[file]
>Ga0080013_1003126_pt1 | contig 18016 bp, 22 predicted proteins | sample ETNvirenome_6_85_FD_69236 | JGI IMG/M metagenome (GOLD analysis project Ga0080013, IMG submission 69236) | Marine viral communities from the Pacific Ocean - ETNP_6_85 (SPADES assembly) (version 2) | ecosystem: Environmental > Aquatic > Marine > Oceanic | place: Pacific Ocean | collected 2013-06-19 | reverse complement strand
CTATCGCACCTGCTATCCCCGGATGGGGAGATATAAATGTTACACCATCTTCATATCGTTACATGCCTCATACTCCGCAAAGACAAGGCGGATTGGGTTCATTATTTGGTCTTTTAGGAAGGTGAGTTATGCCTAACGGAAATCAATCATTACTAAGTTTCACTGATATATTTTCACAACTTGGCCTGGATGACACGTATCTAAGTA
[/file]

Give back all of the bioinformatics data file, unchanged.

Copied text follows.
>Ga0080013_1003126_pt1 | contig 18016 bp, 22 predicted proteins | sample ETNvirenome_6_85_FD_69236 | JGI IMG/M metagenome (GOLD analysis project Ga0080013, IMG submission 69236) | Marine viral communities from the Pacific Ocean - ETNP_6_85 (SPADES assembly) (version 2) | ecosystem: Environmental > Aquatic > Marine > Oceanic | place: Pacific Ocean | collected 2013-06-19 | reverse complement strand
CTATCGCACCTGCTATCCCCGGATGGGGAGATATAAATGTTACACCATCTTCATATCGTTACATGCCTCATACTCCGCAAAGACAAGGCGGATTGGGTTCATTATTTGGTCTTTTAGGAAGGTGAGTTATGCCTAACGGAAATCAATCATTACTAAGTTTCACTGATATATTTTCACAACTTGGCCTGGATGACACGTATCTAAGTA